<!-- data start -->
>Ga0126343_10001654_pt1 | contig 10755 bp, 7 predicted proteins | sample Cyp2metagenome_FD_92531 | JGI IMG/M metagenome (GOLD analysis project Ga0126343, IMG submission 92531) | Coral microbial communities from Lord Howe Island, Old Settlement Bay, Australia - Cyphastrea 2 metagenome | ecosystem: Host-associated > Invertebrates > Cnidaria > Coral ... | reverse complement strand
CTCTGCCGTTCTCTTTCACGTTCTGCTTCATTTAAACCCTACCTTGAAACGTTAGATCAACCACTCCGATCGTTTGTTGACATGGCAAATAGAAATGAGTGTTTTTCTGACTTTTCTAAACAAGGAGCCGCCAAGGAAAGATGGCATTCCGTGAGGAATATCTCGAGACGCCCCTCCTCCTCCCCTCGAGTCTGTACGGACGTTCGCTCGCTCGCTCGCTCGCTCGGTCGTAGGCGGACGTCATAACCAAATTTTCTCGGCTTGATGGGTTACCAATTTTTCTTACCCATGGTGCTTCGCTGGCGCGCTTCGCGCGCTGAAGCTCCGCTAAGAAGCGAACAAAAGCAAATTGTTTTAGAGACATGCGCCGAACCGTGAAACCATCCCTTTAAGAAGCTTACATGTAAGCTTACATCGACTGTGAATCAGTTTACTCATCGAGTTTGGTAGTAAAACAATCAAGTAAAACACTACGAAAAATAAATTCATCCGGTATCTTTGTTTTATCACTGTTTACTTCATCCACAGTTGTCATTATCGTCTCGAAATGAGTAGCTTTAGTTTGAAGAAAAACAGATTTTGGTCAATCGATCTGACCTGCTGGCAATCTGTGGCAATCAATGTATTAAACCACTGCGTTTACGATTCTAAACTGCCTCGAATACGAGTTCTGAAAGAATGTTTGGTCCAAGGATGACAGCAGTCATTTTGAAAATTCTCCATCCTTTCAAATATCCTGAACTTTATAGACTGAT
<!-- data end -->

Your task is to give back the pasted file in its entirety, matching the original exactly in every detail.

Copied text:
>Ga0126343_10001654_pt1 | contig 10755 bp, 7 predicted proteins | sample Cyp2metagenome_FD_92531 | JGI IMG/M metagenome (GOLD analysis project Ga0126343, IMG submission 92531) | Coral microbial communities from Lord Howe Island, Old Settlement Bay, Australia - Cyphastrea 2 metagenome | ecosystem: Host-associated > Invertebrates > Cnidaria > Coral ... | reverse complement strand
CTCTGCCGTTCTCTTTCACGTTCTGCTTCATTTAAACCCTACCTTGAAACGTTAGATCAACCACTCCGATCGTTTGTTGACATGGCAAATAGAAATGAGTGTTTTTCTGACTTTTCTAAACAAGGAGCCGCCAAGGAAAGATGGCATTCCGTGAGGAATATCTCGAGACGCCCCTCCTCCTCCCCTCGAGTCTGTACGGACGTTCGCTCGCTCGCTCGCTCGCTCGGTCGTAGGCGGACGTCATAACCAAATTTTCTCGGCTTGATGGGTTACCAATTTTTCTTACCCATGGTGCTTCGCTGGCGCGCTTCGCGCGCTGAAGCTCCGCTAAGAAGCGAACAAAAGCAAATTGTTTTAGAGACATGCGCCGAACCGTGAAACCATCCCTTTAAGAAGCTTACATGTAAGCTTACATCGACTGTGAATCAGTTTACTCATCGAGTTTGGTAGTAAAACAATCAAGTAAAACACTACGAAAAATAAATTCATCCGGTATCTTTGTTTTATCACTGTTTACTTCATCCACAGTTGTCATTATCGTCTCGAAATGAGTAGCTTTAGTTTGAAGAAAAACAGATTTTGGTCAATCGATCTGACCTGCTGGCAATCTGTGGCAATCAATGTATTAAACCACTGCGTTTACGATTCTAAACTGCCTCGAATACGAGTTCTGAAAGAATGTTTGGTCCAAGGATGACAGCAGTCATTTTGAAAATTCTCCATCCTTTCAAATATCCTGAACTTTATAGACTGAT